Hong Kong Standard of Living Far Better Than Resource Rich India’s

We put before you two countries:

Both are Asian. One has little land, most of it eroded hillsides. Its population density, already the highest in the world, is exacerbated by heavy immigration. It has to import all its raw materials, water, and oil. It receives no foreign aid whatsoever and until recently was still a Western colony. It has an authoritarian government.

The other is also densely populated, but it has lots of arable land and natural resources. Free from colonial rule, it has also been the recipient of about US$55 billion in aid over the past 40 years. It is a functioning democracy and the World Bank’s pet project.

Which do you bet would be better off? It seems to be a no-brainer – the second one, of course.

But wait – the country without resources is Hong Kong, today routinely at the top of lists of the best Asian cities in which to live and do business; and the well-endowed one is India, after 60 years of independence still one of the poorest countries in the world.

“The standard of living in Hong Kong had multiplied more than tenfold in forty years, while the standard of living in Calcutta has improved hardly at all,” says John Templeton.

After nearly half a century of centrally planned economic development, India’s annual per capita income remains somewhere between US$500 and US$3,400 a year, depending on the type of calculation you use and whom you are talking to.

A per capita income of around US$750 puts India – the fourth largest economy in the world – in the company of sub-Saharan Africa. Meanwhile, Hong Kong has a per capita income of over US$20,000 a year, on par with first world countries.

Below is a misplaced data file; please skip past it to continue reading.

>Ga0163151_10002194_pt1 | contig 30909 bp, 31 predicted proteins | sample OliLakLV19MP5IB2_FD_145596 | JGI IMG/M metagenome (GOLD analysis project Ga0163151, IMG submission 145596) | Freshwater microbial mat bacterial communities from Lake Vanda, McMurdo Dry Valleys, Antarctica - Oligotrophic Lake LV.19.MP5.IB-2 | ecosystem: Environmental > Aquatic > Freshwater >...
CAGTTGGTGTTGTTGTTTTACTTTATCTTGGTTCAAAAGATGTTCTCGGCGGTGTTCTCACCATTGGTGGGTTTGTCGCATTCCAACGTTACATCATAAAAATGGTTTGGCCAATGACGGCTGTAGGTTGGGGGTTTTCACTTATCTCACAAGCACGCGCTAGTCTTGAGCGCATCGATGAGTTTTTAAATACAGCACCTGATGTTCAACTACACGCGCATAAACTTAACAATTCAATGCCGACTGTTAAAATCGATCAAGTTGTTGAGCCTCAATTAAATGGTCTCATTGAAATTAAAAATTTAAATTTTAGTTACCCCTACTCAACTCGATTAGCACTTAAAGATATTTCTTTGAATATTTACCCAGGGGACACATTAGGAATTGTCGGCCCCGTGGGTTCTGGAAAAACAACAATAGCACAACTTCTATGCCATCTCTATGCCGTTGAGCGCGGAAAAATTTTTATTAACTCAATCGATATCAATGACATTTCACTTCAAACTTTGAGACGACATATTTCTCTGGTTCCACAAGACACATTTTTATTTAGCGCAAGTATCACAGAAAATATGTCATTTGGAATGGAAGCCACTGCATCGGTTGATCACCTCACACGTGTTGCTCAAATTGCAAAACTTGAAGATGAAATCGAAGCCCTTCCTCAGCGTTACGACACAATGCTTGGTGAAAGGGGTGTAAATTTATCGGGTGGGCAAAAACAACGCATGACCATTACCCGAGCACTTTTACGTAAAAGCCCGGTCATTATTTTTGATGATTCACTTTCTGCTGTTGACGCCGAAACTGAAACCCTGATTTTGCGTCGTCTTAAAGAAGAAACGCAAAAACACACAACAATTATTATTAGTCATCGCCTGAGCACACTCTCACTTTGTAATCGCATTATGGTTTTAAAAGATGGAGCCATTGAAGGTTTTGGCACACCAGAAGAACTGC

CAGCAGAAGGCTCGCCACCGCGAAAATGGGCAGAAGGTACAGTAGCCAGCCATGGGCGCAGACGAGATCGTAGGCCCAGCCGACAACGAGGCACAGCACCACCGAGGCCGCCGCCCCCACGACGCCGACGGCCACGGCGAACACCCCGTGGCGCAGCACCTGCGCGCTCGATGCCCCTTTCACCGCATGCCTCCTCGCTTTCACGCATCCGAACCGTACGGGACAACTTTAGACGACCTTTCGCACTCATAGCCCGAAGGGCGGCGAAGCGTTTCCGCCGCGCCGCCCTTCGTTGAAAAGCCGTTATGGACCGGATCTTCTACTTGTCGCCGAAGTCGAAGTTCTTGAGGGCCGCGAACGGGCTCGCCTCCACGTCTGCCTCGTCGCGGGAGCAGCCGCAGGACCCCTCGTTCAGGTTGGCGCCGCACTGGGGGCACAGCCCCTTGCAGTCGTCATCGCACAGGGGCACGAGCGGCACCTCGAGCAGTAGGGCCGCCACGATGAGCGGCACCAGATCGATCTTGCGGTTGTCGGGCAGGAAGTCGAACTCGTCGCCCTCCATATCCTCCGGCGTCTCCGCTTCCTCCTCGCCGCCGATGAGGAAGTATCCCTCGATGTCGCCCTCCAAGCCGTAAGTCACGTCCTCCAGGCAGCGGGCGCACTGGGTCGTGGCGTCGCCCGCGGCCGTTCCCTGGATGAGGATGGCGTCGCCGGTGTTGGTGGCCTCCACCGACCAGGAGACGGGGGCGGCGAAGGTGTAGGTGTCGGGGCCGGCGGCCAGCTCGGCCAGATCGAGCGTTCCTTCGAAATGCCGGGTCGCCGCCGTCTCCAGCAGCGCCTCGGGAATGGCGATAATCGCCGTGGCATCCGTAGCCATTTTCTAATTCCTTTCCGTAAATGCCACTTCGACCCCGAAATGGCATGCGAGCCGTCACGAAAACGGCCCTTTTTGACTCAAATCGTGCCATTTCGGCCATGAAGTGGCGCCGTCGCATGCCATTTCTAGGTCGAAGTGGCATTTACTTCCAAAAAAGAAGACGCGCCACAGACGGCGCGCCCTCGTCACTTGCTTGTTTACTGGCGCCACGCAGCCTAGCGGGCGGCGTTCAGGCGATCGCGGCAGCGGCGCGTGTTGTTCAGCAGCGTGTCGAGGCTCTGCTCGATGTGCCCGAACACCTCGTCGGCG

What on earth is wrong here?

Bill Bonner
Markets and Money

Bill Bonner

Bill Bonner

Since founding Agora Inc. in 1979, Bill Bonner has found success and garnered camaraderie in numerous communities and industries. A man of many talents, his entrepreneurial savvy, unique writings, philanthropic undertakings, and preservationist activities have all been recognized and awarded by some of America’s most respected authorities. Along with Addison Wiggin, his friend and colleague, Bill has written two New York Times best-selling books, Financial Reckoning Day and Empire of Debt. Both works have been critically acclaimed internationally. With political journalist Lila Rajiva, he wrote his third New York Times best-selling book, Mobs, Messiahs and Markets, which offers concrete advice on how to avoid the public spectacle of modern finance. Since 1999, Bill has been a daily contributor and the driving force behind Markets and Money.
Bill Bonner

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3 Comments on "Hong Kong Standard of Living Far Better Than Resource Rich India’s"

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Mukul Dhankhar

One key difference is size. Its much much easier to lift the standard of living of a single city( especially under authoritarian rule) than for a big country housing a fifth of world population and where farthest distance between two points is over 3000Kms! I’m not saying Indians did everything they could to help raise their standard, but even if they tried to act in the best way possible to lift poverty, it’d still take a long time before things are realized.


I am amazing to know that in the eyes of foreigners HK is under authoriarian rule. Although our Chief Executive is not elected by universal franchise, our legislative counselors are elected by citizens. The CE can in no way rule in authoriarian. Western prejudice on Eastern world is horrible.



also helps to be sitting next to the largest growth in trading by any nation in history over last 30 years or so …

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